Probation comes at high price for the poor

  • Franklin County Courthouse Recorder File Photo

For The Recorder
Published: 12/20/2016 11:27:37 PM

The state’s poorest communities are footing most of the $20 million bill for probation service fees, according to a study from the Prison Policy Initiative.

The report, “Punishing Poverty: The High Cost of Probation Fees in Massachusetts,” looked at the state’s 62 district courts and the combined per-capita income of individuals in each district.

According to the report, nearly three out of four people under state correctional control are on some form of probation. In Greenfield District Court, 572 were on probation as of January 2016.

“If you are one of these 67,000 people (on probation statewide), the state tells you probation is ‘an opportunity for you to make positive changes in your life,’ allowing you to remain in the community, work, and be with family and friends instead of serving time in jail or prison.

“While this may sound like a great deal, it comes at a price,” Wendy Sawyer, policy analyst and the report’s author, wrote.

That price depends on the type of probation an individual receives and how well they are able to follow their conditions and pay the fees. People placed on supervised probation are charged $65 a month while those on administrative probation pay $50 a month.

“It’s not like, ‘Oh, it’s just a $50 or $60 fee every month, no big deal.’ It can actually lead to a lot of debt over time and consequences like incarceration,” Sawyer said.

“You can lose your license. If you can’t pay your fee, it can be a contributing factor of your probation being revoked. It’s just not a little thing, even though it seems like a little thing.”

Expanding fees

The current system of probation fees began in 1988 when lawmakers enacted a monthly fee of one to three days’ net wages for almost everyone on probation, according to Sawyer.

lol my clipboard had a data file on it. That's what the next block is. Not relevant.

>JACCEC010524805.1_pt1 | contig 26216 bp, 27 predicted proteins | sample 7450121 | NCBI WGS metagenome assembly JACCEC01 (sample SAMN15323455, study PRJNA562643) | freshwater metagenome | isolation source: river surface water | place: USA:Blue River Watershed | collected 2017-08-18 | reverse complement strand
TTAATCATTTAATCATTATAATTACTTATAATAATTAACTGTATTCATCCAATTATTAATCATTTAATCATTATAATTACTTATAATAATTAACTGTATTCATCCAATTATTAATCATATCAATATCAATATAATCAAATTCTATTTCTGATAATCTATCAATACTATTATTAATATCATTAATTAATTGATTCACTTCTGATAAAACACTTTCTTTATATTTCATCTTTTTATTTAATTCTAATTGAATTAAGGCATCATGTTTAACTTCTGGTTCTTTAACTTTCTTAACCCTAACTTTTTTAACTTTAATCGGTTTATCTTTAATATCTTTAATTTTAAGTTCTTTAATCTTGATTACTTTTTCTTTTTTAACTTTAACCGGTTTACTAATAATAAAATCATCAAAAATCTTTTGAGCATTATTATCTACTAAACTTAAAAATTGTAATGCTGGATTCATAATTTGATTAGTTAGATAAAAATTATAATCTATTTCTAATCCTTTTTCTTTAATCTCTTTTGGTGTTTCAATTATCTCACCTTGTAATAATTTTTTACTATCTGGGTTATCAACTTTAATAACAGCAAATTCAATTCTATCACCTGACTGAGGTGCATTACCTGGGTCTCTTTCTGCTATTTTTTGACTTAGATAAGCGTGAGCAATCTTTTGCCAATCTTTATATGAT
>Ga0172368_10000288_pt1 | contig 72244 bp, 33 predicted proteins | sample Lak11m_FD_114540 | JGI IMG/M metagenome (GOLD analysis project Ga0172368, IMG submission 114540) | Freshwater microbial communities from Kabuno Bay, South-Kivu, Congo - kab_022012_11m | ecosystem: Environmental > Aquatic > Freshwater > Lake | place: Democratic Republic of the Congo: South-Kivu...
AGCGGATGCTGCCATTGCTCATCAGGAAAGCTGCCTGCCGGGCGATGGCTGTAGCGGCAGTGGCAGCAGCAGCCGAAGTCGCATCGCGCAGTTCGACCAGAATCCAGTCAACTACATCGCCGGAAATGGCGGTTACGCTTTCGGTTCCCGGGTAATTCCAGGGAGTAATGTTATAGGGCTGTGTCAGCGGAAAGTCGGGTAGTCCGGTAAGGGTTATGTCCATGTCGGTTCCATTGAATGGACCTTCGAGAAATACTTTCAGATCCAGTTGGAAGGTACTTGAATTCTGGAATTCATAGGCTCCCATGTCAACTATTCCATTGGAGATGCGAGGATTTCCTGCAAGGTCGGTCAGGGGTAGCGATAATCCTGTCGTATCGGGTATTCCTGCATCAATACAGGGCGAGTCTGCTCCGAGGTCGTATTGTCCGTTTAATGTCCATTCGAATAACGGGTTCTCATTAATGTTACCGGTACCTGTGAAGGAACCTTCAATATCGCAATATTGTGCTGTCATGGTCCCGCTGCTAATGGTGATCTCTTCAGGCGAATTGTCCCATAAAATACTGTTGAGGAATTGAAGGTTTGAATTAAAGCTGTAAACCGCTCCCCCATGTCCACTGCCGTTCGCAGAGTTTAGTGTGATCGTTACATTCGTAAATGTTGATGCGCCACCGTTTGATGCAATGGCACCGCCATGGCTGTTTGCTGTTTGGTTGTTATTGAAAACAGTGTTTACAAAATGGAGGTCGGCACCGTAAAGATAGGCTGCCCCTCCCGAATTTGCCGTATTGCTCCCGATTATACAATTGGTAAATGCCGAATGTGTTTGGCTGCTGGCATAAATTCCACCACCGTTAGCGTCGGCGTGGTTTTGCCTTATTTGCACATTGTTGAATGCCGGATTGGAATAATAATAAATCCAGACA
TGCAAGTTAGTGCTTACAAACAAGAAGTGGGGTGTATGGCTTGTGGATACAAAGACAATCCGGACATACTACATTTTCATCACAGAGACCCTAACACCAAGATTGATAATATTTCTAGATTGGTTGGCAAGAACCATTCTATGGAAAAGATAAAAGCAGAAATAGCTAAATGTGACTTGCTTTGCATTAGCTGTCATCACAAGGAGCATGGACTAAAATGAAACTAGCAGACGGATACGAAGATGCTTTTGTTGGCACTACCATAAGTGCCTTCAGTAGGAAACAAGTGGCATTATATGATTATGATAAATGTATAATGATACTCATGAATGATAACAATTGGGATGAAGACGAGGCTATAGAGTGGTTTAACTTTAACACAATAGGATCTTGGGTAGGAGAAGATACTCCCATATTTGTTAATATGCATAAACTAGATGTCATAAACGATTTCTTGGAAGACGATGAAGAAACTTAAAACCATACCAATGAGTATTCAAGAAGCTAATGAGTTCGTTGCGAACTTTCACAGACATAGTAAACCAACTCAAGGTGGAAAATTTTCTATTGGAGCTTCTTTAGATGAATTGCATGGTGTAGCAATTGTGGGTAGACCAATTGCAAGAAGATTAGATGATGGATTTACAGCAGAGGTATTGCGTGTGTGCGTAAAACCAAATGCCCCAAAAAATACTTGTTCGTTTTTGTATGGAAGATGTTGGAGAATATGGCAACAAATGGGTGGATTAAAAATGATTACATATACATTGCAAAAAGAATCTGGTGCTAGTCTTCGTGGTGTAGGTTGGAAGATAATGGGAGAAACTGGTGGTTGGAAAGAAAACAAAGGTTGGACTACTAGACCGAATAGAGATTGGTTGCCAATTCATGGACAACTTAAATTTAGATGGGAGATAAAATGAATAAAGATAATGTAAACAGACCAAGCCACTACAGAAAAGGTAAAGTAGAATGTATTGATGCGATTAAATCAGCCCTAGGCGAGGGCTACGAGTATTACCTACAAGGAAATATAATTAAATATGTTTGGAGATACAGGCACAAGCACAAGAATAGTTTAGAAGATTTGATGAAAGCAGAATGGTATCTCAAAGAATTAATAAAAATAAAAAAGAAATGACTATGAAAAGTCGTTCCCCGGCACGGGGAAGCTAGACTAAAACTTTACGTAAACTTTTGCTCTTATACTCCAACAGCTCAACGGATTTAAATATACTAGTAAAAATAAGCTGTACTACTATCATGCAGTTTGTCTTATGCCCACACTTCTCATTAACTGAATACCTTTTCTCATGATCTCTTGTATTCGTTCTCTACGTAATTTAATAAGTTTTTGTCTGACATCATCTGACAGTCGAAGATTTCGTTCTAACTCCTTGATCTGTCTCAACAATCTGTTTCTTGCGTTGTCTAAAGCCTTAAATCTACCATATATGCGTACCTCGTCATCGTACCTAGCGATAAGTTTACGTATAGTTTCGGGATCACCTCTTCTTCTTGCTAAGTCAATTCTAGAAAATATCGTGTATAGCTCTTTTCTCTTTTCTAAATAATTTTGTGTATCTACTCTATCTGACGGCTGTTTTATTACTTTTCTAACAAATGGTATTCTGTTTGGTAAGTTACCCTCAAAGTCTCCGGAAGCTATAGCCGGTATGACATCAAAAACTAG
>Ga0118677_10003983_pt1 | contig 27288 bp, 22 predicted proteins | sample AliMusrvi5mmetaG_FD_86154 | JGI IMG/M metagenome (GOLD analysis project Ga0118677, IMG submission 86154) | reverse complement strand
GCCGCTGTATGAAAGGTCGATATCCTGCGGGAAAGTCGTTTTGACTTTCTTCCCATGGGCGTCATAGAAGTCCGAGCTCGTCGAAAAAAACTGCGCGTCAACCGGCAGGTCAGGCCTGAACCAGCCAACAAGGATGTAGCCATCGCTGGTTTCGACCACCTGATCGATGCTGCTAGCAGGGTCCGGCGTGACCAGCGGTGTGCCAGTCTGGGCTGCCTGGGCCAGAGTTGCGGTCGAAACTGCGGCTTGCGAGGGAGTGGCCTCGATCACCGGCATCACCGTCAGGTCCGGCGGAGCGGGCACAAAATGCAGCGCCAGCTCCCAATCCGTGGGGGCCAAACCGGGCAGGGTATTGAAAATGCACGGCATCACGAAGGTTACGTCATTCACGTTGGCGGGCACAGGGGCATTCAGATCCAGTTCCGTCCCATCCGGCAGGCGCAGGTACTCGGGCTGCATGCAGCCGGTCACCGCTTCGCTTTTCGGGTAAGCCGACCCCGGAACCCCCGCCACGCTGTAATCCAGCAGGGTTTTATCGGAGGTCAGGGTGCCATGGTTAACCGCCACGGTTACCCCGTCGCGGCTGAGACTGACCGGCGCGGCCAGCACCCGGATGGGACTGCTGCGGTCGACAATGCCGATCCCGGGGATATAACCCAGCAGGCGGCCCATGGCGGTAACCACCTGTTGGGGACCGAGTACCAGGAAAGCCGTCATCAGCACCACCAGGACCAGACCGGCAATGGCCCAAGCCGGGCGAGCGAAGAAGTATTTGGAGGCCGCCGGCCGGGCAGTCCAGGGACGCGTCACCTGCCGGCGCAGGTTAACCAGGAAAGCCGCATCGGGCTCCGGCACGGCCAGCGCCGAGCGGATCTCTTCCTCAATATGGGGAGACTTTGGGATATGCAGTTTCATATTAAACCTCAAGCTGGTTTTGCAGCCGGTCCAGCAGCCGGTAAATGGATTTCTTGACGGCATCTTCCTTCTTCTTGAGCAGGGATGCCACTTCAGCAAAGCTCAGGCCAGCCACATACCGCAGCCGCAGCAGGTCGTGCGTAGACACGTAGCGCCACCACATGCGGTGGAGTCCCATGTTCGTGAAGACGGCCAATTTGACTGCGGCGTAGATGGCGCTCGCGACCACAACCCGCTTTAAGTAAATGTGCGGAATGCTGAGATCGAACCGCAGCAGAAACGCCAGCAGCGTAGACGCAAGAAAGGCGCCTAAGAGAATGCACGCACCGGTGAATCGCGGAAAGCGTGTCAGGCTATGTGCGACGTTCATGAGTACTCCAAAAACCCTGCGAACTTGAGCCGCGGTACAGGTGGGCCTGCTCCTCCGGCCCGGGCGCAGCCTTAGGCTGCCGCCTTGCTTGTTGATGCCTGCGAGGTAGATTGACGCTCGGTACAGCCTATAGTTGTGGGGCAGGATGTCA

Over the next 20 years, “legislators expanded the fee and limited judicial discretion,” Sawyer wrote. In 1990, the fee was set at $30. In 2003, that number grew to $65 for supervised probation and a separate $21 administrative supervision fee was added. In 2009, facing budget cuts, the state increased the administrative supervision fee to the current $50 level, according to Sawyer.

“The consequences of being unable to pay your fines are pretty steep. You can end up in jail. Legally, that shouldn’t happen — Supreme Court decisions have made it clear that the inability to pay fees should not lead to incarceration — but if people aren’t looking into your inability to pay, then they can’t prove that you aren’t able to pay,” Sawyer said.

Valuable reminder

The matter of those on probation being imprisoned because of the inability to pay was recently on the radar of the Massachusetts Senate Post Audit and Oversight Committee.

Sen. Mike Barrett, D-Middlesex, is chairman of that committee. Reached Wednesday, he called PPI’s report a “very valuable reminder that probation fees are a hugely regressive tax on largely, mostly poor people.”

Founded in 2001, PPI is a nonprofit, nonpartisan organization that researches “mass criminalization” in an effort to expose the broader harm, and sparks advocacy campaigns to create a more just society, according to the organization.

Barrett said he hopes the report will attract interest from state lawmakers. “We need to take another run at the issues supported by PPI’s research,” he said.